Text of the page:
There are mainly positive results for students who attend public charter schools compared with traditional public schools, a summary of current research on public charter schools concludes.
The report, published by the National Alliance for Public Charter Schools, shows that public charter schools are outperforming comparable traditional public schools in overall student achievement, with the strongest positive effects in elementary school reading and middle school math. Further, the analysis shows that the positive effect of charter schools was “relatively large when compared with other school reform efforts, such as reducing class size.”
The report summarizes studies released from 2010-2013 that focused on charter schools across the United States. Researchers looked at KIPP schools and CMOs nationally, in addition to charter schools in Florida, Indiana, Massachusetts, Michigan, New Jersey, New York City, Utah, Washington, D.C., and Wisconsin. Out of 14 studies, 13 found that students posted greater academic growth in their charter schools than their peers did in traditional schools over the same period of time. Also consistent across the studies was the finding that charter schools gave an advantage to historically underserved populations, including black, Hispanic, high-poverty, English language learning, and special education students.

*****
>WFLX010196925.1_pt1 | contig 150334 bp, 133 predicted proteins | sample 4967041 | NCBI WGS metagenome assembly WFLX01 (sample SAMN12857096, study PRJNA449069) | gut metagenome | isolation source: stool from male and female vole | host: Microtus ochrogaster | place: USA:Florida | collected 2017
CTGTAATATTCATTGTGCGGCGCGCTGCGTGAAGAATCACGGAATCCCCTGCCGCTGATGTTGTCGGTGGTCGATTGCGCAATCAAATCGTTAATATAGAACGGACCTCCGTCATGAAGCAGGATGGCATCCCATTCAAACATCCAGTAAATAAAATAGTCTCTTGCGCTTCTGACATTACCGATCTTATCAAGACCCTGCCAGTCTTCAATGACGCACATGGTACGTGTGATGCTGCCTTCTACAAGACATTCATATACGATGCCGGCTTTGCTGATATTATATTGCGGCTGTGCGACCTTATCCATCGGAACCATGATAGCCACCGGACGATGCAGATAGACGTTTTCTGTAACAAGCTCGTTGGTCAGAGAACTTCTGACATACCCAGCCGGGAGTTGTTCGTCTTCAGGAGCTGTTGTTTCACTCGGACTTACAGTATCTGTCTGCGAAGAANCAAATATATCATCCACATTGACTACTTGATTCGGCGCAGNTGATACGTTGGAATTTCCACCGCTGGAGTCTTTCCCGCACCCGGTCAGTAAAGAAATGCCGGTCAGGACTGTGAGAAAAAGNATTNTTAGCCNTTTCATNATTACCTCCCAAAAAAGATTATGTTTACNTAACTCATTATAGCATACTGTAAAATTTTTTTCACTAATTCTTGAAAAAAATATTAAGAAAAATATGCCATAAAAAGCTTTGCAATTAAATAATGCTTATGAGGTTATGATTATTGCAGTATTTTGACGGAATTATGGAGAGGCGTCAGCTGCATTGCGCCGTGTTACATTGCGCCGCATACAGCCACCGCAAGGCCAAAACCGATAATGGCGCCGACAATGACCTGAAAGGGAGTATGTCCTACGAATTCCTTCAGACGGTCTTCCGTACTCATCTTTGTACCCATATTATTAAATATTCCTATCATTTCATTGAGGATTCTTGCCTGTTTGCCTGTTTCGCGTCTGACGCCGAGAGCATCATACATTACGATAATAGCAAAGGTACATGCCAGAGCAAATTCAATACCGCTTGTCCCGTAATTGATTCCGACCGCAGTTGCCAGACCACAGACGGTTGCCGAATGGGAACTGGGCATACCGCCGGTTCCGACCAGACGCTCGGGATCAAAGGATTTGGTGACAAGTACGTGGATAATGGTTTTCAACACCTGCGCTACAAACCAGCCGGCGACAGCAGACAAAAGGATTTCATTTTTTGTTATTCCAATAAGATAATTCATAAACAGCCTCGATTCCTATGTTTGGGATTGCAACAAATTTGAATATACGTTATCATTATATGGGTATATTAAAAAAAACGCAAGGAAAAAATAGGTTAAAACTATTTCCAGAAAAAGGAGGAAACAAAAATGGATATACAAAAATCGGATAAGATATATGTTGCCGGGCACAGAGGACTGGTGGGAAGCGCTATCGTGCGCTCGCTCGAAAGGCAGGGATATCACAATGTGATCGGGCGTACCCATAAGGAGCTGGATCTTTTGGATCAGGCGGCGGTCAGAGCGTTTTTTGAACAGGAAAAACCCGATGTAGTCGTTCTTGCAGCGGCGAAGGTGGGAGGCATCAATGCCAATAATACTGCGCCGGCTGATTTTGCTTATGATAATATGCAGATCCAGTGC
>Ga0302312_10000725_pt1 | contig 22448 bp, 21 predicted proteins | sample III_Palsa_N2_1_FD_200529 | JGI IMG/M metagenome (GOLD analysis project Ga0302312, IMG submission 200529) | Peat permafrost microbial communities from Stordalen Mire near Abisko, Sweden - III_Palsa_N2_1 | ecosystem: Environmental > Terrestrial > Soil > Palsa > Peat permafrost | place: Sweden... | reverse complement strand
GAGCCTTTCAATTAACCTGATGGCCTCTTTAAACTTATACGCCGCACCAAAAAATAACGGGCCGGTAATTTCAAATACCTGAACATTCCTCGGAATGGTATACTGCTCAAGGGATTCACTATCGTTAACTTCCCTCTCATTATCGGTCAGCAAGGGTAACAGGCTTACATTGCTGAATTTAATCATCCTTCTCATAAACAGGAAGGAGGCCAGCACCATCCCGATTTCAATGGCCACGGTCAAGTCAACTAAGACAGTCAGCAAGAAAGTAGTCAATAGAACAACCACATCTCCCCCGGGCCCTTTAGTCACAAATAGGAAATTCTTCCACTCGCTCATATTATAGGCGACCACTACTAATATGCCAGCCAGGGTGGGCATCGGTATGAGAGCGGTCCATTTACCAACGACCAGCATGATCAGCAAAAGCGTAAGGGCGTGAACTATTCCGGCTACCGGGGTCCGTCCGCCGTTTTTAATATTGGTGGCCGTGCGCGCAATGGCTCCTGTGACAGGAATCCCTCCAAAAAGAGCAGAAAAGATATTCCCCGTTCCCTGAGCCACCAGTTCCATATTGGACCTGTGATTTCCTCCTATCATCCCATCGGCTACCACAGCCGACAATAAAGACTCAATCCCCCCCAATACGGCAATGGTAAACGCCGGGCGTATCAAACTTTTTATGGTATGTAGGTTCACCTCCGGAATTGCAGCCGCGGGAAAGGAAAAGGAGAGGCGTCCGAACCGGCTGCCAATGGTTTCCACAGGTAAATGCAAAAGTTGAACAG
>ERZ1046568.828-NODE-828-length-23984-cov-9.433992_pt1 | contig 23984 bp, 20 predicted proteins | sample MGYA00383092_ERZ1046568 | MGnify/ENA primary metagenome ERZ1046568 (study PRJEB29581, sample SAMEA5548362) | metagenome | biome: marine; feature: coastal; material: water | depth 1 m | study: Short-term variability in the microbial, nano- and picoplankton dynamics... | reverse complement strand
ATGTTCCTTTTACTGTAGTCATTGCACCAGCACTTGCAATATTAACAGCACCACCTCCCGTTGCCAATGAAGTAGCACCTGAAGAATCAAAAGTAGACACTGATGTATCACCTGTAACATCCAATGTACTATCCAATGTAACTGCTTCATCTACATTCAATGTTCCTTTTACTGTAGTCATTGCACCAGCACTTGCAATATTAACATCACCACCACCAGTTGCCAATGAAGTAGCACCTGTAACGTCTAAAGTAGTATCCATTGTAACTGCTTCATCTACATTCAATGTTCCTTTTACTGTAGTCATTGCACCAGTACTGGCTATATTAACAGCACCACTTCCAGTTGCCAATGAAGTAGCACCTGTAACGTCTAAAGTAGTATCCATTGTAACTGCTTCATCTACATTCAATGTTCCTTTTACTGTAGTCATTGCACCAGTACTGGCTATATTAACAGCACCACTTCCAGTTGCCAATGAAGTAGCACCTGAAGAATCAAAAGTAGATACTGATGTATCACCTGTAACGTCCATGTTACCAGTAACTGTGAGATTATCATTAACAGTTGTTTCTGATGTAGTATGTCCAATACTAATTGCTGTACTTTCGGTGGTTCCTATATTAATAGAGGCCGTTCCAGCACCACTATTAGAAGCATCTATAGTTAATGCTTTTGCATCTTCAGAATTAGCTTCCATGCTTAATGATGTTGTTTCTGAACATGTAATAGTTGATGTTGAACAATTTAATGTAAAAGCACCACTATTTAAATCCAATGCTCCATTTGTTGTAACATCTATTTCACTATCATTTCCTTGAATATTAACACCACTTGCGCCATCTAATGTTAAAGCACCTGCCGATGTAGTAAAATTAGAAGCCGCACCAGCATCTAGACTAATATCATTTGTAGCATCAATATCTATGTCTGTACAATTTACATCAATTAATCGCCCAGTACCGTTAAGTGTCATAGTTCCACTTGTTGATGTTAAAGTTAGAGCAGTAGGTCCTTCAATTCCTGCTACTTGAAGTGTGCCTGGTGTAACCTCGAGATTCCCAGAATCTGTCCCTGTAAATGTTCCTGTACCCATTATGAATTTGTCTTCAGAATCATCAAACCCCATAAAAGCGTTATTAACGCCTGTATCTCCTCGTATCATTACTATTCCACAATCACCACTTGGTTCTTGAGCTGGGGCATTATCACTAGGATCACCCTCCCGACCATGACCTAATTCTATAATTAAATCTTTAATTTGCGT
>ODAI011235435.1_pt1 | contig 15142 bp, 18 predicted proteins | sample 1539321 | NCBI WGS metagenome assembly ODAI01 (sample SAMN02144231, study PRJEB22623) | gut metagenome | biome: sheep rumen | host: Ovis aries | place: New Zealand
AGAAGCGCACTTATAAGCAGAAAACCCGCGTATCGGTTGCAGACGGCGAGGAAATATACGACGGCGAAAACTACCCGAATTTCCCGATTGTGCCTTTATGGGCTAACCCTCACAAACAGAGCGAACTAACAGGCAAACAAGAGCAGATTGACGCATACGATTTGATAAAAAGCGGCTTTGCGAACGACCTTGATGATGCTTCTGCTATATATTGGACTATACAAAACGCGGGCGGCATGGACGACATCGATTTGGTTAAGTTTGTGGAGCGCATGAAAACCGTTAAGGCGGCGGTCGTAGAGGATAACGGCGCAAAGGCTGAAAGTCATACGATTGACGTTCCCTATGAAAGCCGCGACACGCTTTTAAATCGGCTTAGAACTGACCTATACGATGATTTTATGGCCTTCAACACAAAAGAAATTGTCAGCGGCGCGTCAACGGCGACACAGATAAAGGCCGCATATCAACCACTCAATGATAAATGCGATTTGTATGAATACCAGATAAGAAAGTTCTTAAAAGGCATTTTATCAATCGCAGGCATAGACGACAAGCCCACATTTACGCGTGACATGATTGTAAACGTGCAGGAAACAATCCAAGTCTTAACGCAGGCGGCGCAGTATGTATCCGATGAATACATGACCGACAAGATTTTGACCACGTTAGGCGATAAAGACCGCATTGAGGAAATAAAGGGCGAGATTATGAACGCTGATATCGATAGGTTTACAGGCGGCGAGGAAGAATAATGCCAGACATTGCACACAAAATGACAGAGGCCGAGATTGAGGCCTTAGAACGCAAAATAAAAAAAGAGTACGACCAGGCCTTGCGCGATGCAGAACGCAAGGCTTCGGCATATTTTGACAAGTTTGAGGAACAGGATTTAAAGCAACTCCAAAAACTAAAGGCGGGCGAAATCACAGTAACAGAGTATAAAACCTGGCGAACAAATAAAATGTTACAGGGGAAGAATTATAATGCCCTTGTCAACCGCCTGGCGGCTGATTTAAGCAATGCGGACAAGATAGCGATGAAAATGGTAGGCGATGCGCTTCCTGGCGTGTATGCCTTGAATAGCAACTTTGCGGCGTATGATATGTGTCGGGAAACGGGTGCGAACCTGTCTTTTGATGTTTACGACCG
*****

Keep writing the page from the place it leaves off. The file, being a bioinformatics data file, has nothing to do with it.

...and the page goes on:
These studies included findings that charter schools in cities have an even greater positive impact on students than charters in non-urban areas. In a 2012 study focused on Massachusetts, researchers found that, while charter students overall did “reasonably well,” urban lottery public charter schools boosted scores significantly, while non-urban charter schools appeared to “degrade performance.”
The 2013 study from Michigan also shows that the vast majority of charter schools perform better, or as well as traditional schools, in reading and math. The study notes: “At the school level, on average, thirty-five percent of the charter schools have significantly more positive learning gains compared to their district school counterparts in reading, while only two percent of charter schools had significantly lower learning gains. In math, forty-two percent of charter schools studied outperformed their district school counterparts, with only six percent performing worse.”
Overall, researchers conclude that the charter school studies of the past three years “provide evidence that charter schools are providing excellent learning opportunities for students.”